A lot of car and motorcycle-related books cross my desk. Most are non-fiction, either historical accounts of significant events, biographies of major industry figures, memoirs of drivers, mechanics or restorers, detailed tributes to brands or models, or elogies to bygone marques. Occasionally, I’ll receive a novel set in and around the automotive world – and I eat those up.
The pitch for Restorations by Charles Strickler (March 20, 2019, Koehler Books) caught my interest. It was billed as “a fast-paced thriller that puts the pedal to the metal from page one,” centering around a 1928 Stutz Black Hawk Boattail Roadster. Okay – I’m in.
The story begins with a brief prologue detailing a failed 1930 bank robbery in Decatur, Illinois, and a criminal named Lefty Webber. Flash forward to Spring 2018 in Wachau, North Carolina to meet our main character, Miles West. He’s a man at the bottom of an emotional well. The recent death of his beloved wife, followed closely by the demise of his parents, has left him bereft. He’s left his high-powered Wall Street job and returned to the family farm in North Carolina to recover. A kind elderly neighbor coaxes Miles to attend a local estate auction, where he is stricken by two beauties: Auctioneer Bramley Ann Fairchild, and a 1928 Stutz barn find. He makes the winning $60,000 bid for the car, narrowly beating a phone bidder who claims to have had an equipment malfunction during the final call. Miles has the car transported to his farm to begin restoration, and Bramley volunteers to help research the car’s provenance.
That’s when the adventure begins. Turns out the phone bidder represented an aging New York City mob boss who has been searching for this specific Stutz for decades, because of secrets that it might conceal relating to the bank robber, Lefty Webber. Miles and Bramley become entangled in a high-stakes game of cat-and-mouse that leads across the Northeast and into New York City.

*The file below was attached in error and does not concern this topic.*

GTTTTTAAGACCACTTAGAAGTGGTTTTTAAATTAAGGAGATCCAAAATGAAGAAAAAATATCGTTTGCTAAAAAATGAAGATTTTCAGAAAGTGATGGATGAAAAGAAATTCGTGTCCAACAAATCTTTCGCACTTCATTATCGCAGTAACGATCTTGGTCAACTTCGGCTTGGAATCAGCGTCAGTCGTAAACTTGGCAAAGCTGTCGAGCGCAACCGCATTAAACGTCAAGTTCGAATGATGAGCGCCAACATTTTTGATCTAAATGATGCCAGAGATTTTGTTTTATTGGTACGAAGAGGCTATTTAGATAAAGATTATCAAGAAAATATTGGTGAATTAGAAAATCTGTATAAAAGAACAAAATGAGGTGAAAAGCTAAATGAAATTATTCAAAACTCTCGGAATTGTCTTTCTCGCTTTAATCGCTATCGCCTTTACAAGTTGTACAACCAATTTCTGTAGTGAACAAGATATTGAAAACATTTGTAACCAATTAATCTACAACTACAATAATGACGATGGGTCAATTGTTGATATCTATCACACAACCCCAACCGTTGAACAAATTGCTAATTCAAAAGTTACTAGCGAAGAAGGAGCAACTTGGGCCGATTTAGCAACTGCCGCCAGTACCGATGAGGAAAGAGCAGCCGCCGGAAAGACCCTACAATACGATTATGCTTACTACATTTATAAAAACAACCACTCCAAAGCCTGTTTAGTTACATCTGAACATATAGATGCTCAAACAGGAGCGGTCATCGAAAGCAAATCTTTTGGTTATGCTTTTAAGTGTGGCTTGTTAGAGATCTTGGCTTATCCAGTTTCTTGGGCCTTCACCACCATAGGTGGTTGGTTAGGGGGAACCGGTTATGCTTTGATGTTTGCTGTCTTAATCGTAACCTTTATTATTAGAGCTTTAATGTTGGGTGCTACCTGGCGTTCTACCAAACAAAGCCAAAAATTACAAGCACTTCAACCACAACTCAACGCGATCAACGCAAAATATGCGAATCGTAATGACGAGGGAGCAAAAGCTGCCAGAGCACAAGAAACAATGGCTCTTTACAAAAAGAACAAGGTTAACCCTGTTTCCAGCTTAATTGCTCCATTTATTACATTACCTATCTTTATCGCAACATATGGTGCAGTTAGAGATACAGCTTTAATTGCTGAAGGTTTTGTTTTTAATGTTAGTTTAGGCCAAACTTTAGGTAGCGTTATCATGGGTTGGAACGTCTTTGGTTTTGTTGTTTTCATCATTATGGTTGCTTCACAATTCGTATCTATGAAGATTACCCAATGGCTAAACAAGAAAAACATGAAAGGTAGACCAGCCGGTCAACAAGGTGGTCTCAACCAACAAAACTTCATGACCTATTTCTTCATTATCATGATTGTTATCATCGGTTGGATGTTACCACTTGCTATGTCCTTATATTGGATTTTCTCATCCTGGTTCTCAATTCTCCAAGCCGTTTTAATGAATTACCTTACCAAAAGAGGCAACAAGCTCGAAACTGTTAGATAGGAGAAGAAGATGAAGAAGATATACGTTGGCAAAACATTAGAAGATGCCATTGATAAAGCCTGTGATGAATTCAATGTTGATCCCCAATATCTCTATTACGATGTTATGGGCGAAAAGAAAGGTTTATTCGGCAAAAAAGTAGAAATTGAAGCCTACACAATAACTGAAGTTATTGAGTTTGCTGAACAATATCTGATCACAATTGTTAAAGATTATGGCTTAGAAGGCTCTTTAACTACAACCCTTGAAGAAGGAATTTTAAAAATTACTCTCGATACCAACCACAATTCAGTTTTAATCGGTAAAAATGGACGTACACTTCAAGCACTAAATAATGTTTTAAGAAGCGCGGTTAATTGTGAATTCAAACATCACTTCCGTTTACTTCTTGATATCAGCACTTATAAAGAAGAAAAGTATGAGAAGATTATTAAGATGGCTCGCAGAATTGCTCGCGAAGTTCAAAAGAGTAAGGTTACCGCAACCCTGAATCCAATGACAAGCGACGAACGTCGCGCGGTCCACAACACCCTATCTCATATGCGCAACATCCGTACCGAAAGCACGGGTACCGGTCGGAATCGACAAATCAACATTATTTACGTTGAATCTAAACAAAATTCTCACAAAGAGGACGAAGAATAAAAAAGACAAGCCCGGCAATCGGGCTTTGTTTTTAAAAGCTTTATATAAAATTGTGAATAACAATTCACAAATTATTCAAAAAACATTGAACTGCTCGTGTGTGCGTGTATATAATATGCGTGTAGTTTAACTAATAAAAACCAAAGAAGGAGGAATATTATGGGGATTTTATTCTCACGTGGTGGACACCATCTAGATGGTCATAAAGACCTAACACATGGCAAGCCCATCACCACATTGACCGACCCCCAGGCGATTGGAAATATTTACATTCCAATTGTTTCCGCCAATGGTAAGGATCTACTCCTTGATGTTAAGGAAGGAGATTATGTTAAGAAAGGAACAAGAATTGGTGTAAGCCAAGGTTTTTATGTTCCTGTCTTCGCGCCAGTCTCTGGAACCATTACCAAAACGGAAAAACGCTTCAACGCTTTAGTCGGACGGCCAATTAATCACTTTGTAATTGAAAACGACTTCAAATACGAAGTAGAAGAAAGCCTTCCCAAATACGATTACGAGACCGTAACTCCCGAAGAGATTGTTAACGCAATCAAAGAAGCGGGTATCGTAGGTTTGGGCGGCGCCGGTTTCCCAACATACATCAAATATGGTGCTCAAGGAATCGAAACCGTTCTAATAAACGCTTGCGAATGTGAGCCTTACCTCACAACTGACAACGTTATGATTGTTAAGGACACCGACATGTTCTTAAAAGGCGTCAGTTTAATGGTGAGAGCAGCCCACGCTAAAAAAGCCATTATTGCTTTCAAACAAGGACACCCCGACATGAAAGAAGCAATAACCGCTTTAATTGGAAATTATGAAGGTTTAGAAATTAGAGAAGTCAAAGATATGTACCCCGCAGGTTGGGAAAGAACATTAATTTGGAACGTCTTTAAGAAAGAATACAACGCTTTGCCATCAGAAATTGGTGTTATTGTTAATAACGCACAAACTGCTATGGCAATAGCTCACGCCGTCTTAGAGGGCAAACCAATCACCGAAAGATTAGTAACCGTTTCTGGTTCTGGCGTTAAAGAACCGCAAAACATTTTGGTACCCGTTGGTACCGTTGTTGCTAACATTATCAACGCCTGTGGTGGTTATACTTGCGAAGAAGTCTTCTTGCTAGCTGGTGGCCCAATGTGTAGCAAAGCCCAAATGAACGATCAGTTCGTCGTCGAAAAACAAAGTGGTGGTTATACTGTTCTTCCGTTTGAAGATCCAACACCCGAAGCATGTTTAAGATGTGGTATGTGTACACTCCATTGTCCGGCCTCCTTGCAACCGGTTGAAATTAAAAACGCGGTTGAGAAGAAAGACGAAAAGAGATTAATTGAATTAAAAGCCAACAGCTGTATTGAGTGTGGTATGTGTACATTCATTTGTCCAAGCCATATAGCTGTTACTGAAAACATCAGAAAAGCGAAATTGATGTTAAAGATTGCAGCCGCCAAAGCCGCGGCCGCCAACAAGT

During the course of the chase, Miles proves to be incredibly brave and resourceful, and Bramley is a willing accomplice to his plans. Some of the plot machinations are difficult to swallow, as Miles takes incredible risks despite the involvement of the authorities. Certain late revelations and unlikely coincidences strain belief, but the fast pace of the action fit the genre.
Dialog is not Strickler’s strength, as the conversation between characters is a bit stilted and expositional. The main characters are reasonably well-drawn and likeable, if a little too pure and good to be believed, while the antagonists are suitably menacing, if somewhat two-dimensional.
As a car guy, I was a little disappointed that the Stutz is a MacGuffin in this shaggy dog story, just a plot device to set off the action. At least the car is accurately described, and suitably rare to serve its purpose.
The pitch I received said that Restorations would appeal to fans of Steve Berry, Douglas Preston and Lincoln Child, and that may be true. I’d encourage Charles Strickler to shoot a little higher – those authors are all capable of churning out page-turners, for sure, but they all suffer from similar weaknesses in characterization, dialog and convenient plot twists. I’m looking for a little more literary merit in my thrillers, and a little more car involvement in my automotive-related stories.
1928 Stutz Black Hawk Photos (c) Revs Institute
Book Cover (c) Köehlerbooks